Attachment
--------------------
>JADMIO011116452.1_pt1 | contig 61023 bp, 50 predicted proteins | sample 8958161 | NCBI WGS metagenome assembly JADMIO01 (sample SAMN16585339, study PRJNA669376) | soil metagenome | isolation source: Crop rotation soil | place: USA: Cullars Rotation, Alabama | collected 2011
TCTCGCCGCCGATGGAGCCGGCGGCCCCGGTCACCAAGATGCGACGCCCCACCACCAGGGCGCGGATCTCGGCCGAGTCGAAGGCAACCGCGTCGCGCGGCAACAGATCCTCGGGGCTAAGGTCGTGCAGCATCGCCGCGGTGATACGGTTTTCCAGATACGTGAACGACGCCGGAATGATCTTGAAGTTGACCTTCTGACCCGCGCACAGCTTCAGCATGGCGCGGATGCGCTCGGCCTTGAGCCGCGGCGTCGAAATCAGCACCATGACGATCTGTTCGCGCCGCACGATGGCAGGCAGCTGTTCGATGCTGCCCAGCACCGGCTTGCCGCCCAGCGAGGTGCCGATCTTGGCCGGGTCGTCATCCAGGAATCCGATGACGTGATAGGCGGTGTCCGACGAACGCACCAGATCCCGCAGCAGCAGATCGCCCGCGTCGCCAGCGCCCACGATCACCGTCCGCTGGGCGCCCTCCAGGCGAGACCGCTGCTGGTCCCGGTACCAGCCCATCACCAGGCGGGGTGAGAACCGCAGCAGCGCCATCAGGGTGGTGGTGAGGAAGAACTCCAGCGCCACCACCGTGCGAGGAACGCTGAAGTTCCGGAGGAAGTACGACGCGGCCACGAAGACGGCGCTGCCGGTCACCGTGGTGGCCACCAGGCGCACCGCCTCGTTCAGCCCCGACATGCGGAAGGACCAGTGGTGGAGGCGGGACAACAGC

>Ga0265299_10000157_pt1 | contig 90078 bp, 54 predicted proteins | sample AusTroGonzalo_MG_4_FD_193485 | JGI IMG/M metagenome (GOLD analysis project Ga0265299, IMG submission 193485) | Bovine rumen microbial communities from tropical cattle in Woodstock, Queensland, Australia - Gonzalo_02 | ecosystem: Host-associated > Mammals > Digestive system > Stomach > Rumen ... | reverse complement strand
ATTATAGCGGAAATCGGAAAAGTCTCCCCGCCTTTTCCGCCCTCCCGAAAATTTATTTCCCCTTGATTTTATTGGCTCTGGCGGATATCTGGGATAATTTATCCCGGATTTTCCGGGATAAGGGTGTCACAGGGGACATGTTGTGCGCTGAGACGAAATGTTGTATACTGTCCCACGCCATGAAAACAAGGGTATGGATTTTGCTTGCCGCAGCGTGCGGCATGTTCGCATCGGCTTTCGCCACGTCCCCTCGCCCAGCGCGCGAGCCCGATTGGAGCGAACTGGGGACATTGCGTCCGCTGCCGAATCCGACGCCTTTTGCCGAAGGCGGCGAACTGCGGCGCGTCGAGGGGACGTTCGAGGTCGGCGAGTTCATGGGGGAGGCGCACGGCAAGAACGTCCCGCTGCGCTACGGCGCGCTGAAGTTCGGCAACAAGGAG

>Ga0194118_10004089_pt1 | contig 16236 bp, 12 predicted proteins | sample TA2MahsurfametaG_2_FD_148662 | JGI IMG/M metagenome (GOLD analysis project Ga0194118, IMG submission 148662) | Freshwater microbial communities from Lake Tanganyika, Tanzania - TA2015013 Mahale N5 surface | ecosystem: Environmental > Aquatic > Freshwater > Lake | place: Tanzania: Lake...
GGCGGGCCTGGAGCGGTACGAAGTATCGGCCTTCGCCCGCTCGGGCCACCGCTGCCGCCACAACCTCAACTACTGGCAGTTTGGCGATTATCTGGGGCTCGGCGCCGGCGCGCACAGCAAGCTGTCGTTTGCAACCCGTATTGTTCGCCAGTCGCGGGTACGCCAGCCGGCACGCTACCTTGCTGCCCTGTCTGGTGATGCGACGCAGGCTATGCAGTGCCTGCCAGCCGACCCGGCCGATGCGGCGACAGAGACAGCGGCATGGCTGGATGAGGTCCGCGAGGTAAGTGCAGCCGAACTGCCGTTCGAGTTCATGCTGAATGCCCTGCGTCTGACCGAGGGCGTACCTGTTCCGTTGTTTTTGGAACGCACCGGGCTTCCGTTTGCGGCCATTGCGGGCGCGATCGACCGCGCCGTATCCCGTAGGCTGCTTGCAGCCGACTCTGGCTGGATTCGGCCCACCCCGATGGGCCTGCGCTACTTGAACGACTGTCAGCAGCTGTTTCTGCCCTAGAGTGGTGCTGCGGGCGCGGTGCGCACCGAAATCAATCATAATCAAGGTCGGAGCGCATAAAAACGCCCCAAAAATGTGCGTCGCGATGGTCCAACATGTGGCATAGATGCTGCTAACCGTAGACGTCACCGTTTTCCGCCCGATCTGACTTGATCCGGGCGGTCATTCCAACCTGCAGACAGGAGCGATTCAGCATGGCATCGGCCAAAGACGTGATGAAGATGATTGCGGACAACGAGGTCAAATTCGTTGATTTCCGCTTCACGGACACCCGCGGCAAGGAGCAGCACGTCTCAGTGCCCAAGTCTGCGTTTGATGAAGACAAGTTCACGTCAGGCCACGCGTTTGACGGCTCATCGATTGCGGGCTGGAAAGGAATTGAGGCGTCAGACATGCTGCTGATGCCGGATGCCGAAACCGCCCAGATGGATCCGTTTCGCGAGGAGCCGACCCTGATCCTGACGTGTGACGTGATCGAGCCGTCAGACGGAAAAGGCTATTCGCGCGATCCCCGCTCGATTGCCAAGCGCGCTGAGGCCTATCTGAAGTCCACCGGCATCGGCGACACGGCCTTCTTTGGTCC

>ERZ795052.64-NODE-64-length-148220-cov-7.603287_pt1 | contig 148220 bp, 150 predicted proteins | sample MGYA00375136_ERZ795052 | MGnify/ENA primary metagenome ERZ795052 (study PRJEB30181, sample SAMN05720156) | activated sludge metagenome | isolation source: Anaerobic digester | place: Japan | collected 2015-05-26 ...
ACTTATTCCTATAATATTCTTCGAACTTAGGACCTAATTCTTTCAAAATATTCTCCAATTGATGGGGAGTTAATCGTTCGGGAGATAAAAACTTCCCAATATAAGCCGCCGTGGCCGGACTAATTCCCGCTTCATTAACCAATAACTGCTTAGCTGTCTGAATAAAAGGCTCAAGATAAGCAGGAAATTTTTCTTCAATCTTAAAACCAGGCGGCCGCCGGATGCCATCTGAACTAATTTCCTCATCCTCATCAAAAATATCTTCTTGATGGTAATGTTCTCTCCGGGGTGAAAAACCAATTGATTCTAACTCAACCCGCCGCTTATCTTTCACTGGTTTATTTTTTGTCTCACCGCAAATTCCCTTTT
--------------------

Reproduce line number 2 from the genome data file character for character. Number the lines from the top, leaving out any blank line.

TCTCGCCGCCGATGGAGCCGGCGGCCCCGGTCACCAAGATGCGACGCCCCACCACCAGGGCGCGGATCTCGGCCGAGTCGAAGGCAACCGCGTCGCGCGGCAACAGATCCTCGGGGCTAAGGTCGTGCAGCATCGCCGCGGTGATACGGTTTTCCAGATACGTGAACGACGCCGGAATGATCTTGAAGTTGACCTTCTGACCCGCGCACAGCTTCAGCATGGCGCGGATGCGCTCGGCCTTGAGCCGCGGCGTCGAAATCAGCACCATGACGATCTGTTCGCGCCGCACGATGGCAGGCAGCTGTTCGATGCTGCCCAGCACCGGCTTGCCGCCCAGCGAGGTGCCGATCTTGGCCGGGTCGTCATCCAGGAATCCGATGACGTGATAGGCGGTGTCCGACGAACGCACCAGATCCCGCAGCAGCAGATCGCCCGCGTCGCCAGCGCCCACGATCACCGTCCGCTGGGCGCCCTCCAGGCGAGACCGCTGCTGGTCCCGGTACCAGCCCATCACCAGGCGGGGTGAGAACCGCAGCAGCGCCATCAGGGTGGTGGTGAGGAAGAACTCCAGCGCCACCACCGTGCGAGGAACGCTGAAGTTCCGGAGGAAGTACGACGCGGCCACGAAGACGGCGCTGCCGGTCACCGTGGTGGCCACCAGGCGCACCGCCTCGTTCAGCCCCGACATGCGGAAGGACCAGTGGTGGAGGCGGGACAACAGC